UK - The government has indicated it will reconsider contribution increases for local government pension schemes (LGPS) after renewed warnings that the increases would lead to significant opt-outs and undermine the schemes' investment potential.
Speaking at an Institute for Public Policy Research event, Lord Hutton, who led the government's review of public sector schemes, reiterated that there was a "serious" risk that many would leave the schemes due to the 3.2% contribution hike for employees.
In a separate interview with the Guardian, the chair of the Local Government Association Baroness Eaton cautioned that the opt-outs would then risk undermining a scheme's investment potential.
Asked if local government schemes would be treated differently from other, unfunded government schemes, a spokeswoman for the Treasury told IPE: "We recognise the different funding of the Local Government Pension Scheme, and, as the chief secretary has made clear, we are considering this as part of ongoing discussions with the unions."
Baroness Eaton had previously warned chancellor George Osborne that the contribution increase would "seriously undermine" LGPS, while the chief executive of the London Pensions Fund Authority Mike Taylor said the increase would lead to mass opt-outs.
In other news, insurance company Aviva has agreed to sell its roadside assistance business RAC to asset manager Carlyle Group for £1bn (€1.1bn), but will retain the unit's underfunded pension scheme.
The sale of RAC by Aviva is part of the company's plan to focus on insurance and savings businesses in its priority markets. As part of this plan, Aviva has already sold less profitable businesses in Italy and the US.
However, Aviva will continue to make contribution payments to the pension scheme to cut the deficit, as well as a one-off contribution of £67m.
As of 31 December 2010, the scheme had an IAS19 deficit of around £160m.
Last year, the insurance company announced plans to shut both the Aviva and RAC defined benefit schemes to future accrual and move staff to a money purchase arrangement after the combined deficit of the two schemes increased from £1bn in 2006 to around £3bn last year.
Meanwhile, a third of UK employers are unsure if they will have the funds required to pay for additional contributions required by auto-enrolment, a survey by Hymans Robertson has found.
Additionally, the consultancy found that, 18 months away from the introduction of auto-enrolment, almost 75% of finance directors (FDs) and two-thirds of respondents overall were unaware of the additional cost burden placed on companies by the new contributions.
Lee Hollingworth, head of defined contribution at Hymans Robertson, estimated that, for a company employing 7,500 people, the total cost of contributions and new infrastructure would be £3m. He said it was "very worrying" that only 17% of companies had a firm grasp on the overall cost.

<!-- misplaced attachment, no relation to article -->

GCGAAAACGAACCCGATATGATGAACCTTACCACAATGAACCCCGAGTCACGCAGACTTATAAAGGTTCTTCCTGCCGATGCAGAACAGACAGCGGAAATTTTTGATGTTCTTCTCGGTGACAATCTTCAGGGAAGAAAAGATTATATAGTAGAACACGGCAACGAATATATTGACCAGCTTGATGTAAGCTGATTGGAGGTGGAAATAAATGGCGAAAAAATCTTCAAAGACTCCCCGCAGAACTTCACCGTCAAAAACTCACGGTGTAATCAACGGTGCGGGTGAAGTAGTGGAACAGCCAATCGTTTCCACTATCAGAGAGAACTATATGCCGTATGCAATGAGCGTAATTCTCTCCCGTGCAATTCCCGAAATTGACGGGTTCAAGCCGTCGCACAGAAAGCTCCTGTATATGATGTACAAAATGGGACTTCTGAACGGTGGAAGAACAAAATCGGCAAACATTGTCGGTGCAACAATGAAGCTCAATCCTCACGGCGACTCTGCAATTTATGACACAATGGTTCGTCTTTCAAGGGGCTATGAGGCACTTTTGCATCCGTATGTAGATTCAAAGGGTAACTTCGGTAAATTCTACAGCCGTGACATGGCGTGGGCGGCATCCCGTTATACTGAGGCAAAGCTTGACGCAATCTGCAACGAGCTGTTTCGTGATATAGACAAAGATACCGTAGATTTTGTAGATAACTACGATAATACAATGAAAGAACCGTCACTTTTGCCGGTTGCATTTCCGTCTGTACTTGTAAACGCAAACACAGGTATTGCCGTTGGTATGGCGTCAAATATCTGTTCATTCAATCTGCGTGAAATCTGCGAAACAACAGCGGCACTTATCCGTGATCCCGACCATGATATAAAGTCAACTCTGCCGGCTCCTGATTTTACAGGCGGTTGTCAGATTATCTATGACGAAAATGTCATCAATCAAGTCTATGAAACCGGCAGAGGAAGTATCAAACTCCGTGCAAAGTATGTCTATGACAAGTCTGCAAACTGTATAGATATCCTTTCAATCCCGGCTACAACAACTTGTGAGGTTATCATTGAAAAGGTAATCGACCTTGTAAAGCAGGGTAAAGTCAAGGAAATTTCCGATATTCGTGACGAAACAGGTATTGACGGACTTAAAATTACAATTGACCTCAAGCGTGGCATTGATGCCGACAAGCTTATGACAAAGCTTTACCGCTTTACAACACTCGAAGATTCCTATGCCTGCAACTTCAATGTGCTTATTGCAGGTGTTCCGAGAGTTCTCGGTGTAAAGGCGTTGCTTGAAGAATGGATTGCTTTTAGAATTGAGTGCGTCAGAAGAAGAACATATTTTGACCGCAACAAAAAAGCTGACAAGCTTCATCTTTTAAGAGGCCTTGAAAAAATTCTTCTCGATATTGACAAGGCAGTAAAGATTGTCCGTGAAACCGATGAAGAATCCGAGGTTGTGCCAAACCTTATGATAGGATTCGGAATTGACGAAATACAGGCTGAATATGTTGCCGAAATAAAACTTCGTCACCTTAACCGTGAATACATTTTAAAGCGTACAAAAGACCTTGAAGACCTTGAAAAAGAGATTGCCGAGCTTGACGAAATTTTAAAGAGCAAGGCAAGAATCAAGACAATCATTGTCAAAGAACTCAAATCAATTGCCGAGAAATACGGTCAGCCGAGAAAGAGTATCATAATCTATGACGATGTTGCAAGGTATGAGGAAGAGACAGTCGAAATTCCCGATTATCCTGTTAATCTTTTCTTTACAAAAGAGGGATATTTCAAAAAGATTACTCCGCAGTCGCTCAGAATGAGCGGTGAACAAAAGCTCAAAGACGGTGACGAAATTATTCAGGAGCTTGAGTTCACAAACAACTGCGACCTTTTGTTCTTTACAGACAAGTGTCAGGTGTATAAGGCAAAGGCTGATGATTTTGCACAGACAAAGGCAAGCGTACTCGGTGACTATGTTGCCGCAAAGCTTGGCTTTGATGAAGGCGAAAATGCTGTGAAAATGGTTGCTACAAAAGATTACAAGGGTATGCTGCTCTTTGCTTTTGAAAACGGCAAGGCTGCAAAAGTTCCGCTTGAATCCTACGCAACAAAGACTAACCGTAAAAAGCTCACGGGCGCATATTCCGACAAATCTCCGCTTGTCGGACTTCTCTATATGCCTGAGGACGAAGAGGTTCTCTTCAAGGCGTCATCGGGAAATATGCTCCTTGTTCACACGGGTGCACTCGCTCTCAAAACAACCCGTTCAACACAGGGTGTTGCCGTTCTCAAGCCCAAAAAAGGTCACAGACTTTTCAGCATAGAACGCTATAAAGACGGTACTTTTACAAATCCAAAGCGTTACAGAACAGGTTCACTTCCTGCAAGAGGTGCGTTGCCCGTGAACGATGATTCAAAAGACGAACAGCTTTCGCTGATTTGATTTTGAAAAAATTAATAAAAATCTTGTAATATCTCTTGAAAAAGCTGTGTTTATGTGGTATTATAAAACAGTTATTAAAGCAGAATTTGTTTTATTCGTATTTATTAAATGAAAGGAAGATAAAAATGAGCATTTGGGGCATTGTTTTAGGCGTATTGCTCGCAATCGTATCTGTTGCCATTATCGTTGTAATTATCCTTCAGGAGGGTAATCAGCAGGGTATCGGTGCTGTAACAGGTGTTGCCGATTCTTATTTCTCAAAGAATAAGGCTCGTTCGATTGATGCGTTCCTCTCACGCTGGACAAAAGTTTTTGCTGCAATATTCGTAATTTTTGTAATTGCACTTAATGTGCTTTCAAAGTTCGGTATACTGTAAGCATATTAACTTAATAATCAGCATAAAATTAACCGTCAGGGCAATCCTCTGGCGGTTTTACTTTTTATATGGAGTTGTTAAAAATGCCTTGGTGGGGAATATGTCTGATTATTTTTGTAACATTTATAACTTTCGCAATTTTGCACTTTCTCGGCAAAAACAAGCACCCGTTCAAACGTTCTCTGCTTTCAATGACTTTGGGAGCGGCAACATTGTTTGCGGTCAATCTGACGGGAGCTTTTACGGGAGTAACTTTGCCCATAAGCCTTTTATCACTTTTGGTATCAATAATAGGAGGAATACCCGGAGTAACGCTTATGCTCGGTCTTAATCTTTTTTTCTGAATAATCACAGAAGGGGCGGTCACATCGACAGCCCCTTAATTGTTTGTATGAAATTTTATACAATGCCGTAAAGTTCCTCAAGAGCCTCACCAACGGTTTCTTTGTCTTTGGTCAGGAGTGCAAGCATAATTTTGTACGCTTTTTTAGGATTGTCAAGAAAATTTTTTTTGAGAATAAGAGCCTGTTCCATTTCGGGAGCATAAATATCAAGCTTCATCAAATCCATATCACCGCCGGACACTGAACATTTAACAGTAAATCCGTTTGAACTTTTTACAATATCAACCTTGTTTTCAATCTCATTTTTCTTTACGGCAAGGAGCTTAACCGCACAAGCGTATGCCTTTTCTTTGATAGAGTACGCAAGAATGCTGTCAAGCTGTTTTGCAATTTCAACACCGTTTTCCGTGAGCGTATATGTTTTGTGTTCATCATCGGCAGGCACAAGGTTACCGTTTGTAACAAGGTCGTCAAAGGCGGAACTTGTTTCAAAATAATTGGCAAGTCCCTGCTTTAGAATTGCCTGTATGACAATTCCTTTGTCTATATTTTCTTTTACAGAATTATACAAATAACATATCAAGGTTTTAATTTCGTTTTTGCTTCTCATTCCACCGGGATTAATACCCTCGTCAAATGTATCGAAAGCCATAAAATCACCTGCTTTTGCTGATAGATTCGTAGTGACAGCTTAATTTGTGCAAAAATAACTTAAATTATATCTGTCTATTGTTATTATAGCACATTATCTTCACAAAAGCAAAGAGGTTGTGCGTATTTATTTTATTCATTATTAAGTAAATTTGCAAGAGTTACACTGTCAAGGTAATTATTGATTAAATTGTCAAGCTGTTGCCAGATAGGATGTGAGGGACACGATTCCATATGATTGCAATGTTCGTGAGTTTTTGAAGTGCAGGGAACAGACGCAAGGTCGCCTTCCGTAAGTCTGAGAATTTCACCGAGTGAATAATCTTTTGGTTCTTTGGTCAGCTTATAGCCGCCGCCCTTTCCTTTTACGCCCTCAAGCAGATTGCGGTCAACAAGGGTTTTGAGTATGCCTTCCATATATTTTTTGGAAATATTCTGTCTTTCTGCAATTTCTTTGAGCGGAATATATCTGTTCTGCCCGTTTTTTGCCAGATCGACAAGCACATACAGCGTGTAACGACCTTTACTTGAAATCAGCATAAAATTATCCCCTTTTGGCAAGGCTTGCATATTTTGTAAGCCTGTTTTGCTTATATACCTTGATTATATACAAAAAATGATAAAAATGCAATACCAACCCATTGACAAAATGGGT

Only 55% of respondents, comprising human resources directors (HRDs) in addition to FDs, were confident they would be able to cover the complete cost involved.
Hollingworth added: "The fact that this many FDs and HRDs are not confident about finding the budget to pay for auto-enrolment in itself is a cause for concern.
"This is a clear sign organisations haven't begun preparing for this yet. And if they don't know the costs, how can they know if they will have the budget?"
The results come a few days after the consultancy predicted there would be a "huge stampede" on the National Employment Savings Trust (NEST), as not enough employers had alternative auto-enrolment systems in place.
NEST's chief executive Tim Jones has denied the allegation, saying that the scheme would have the capacity to "take on all employers" that wished to use them as their main option from 2012.
"Our proposition has been designed for all sizes of employer, from the largest to the smallest," he said.
Finally, new research driven by the National Association of Pension Funds (NAPF) shows that making the state pension simpler could spur millions of younger people to save more toward their retirement.
The survey finds that around 47% of people aged between 18 and 34 would save more for their retirement if they knew how much state pension they would get.
Government figures show that 78% of 18 to 24 year olds and 43% of those aged 25 to 34 are not saving for their retirement.
Joanne Segars, chief executive of the NAPF, said: "Young people are keen to take more control of their retirement, but they need a clearer state pension foundation on which they can build their own nest egg.
"If they could see the state offer might not be enough, they'd be more inclined to get their own savings sorted, partly to avoid working past an increasing retirement age."
The government is currently thinking of simplifying the system and introducing a more generous flat-rate pension guaranteeing the equivalent of £140 a week in today's money.